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The White House Office of National Drug Control Policy was established in the early 1980s, funded in 1986, and issued its first National Drug Control Strategy in 1987. In the middle of a massive crack-cocaine and heroin epidemic generating rising overdose deaths and dealer violence, the Strategy prioritized chasing around casual users, mostly of marijuana, on the grounds that moderate drug users set a bad moral… example.” 

In the two decades during which the ONDCP and its drug czar” have dominated drug policy, publicity, and funding priorities, America’s drug catastrophe has escalated astronomically. In 1980, the Centers for Disease Control reported around 8,000 Americans died from illegal drugs; in 2006, more than 35,000, and drug-related hospitalizations soared to over 800,000. In 1980, the FBI reported 400 homicides blamed on illicit-drug dealing and abuse; in 2007, more than 1,000. In short, the ONDCP’s War on Drugs” – involving 30 million arrests, 5 million imprisonments, and well over a billion dollars in expenditures over the last two decades – has not only failed, it is a calamity of monumental, tragic proportions.

Since ONDCP not only has failed to prevent drug abuse and violence but must be suspected of advancing policies that actually increase these scourges, what does it do? The ONDCP functions primarily as a federal impresario charged with fashioning and selling a politically pleasing image of the drug problem” that suits the needs of harsh official rhetoric and special-interest care and feeding. As drug abuse has exploded over the past 25 years, the ONDCP has steadfastly dodged every crucial measure of its failings. In fact, its officials consistently refuse to debate policy, hold one-sided forums at which only its advocates are allow to speak, blindly oppose even the most proven strategies such as addict needle exhanges, push destructive international eradication and interdiction edicts, and work tirelessly to suppress alternative drug policy initiatives and views.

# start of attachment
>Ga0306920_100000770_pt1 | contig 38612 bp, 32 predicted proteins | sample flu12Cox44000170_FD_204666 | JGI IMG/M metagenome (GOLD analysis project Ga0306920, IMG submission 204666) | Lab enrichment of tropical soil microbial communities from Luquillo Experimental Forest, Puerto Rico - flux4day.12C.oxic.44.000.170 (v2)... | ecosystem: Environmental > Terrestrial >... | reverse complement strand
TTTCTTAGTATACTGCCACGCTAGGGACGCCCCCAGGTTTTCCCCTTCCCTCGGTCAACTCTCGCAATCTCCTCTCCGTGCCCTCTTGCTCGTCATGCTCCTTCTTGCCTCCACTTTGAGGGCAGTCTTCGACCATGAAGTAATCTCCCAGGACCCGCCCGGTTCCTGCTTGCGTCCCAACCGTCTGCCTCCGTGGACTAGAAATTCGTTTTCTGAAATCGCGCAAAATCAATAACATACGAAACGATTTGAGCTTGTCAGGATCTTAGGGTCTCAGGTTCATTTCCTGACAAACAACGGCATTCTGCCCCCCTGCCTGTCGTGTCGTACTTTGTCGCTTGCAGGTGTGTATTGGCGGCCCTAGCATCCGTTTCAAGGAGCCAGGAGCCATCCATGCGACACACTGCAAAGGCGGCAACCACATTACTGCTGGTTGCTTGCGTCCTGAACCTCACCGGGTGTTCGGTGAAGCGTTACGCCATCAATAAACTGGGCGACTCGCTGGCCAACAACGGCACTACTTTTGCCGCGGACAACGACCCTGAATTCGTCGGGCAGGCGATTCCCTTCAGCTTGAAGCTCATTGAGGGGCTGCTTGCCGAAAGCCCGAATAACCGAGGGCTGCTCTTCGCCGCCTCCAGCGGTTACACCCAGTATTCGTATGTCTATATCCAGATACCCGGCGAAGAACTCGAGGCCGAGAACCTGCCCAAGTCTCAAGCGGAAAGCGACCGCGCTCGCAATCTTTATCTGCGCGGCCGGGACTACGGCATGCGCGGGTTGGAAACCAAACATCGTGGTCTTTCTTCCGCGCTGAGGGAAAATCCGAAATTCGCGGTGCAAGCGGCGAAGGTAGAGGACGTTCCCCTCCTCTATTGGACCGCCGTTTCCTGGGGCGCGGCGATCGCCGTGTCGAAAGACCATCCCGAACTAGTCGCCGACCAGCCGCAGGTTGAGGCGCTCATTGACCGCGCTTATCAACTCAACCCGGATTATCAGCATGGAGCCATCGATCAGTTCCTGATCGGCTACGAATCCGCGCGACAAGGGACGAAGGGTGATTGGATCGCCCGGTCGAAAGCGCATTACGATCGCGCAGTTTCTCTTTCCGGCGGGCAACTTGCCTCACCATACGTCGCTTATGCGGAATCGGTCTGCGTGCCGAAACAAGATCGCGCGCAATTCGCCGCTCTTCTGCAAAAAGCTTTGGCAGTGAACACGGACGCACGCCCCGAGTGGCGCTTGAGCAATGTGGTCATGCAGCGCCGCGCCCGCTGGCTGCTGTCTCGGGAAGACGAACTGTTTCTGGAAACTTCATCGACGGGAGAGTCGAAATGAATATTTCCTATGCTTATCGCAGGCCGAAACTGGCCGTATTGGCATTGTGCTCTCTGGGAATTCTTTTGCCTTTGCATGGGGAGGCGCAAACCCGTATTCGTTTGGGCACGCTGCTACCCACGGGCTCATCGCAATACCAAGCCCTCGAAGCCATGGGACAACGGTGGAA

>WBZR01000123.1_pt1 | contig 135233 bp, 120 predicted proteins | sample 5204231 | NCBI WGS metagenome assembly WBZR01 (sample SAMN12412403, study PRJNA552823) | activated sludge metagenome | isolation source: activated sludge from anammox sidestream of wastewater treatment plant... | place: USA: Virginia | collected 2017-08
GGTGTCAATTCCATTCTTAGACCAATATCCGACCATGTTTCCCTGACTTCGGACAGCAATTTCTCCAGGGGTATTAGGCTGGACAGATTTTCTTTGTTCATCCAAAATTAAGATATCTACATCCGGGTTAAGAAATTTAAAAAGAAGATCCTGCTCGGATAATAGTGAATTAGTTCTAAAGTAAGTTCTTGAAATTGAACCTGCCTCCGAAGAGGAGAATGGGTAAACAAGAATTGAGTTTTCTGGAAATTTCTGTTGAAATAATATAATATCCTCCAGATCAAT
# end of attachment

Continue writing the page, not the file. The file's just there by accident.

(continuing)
Instead of confronting the deadly drug abuse crises its policies have helped foster, the ONDCP has fixated on a thoroughly useless and easily biased index: how many Americans (particularly teenagers) report on paper-and-pencil surveys that they used a particular illegal drug (mainly marijuana), whose levels and trends bear no relationship to crime, drug deaths, violence, or any other measure of public well being. Replacing the ONDCP and its politically-warped drug czar with a scientific panel charged with objectively assessing America’s very real drug abuse crisis is one of the most crucial steps President-elect Obama can take to scrutinize the federal budget and reform the failed old ways of Washington.”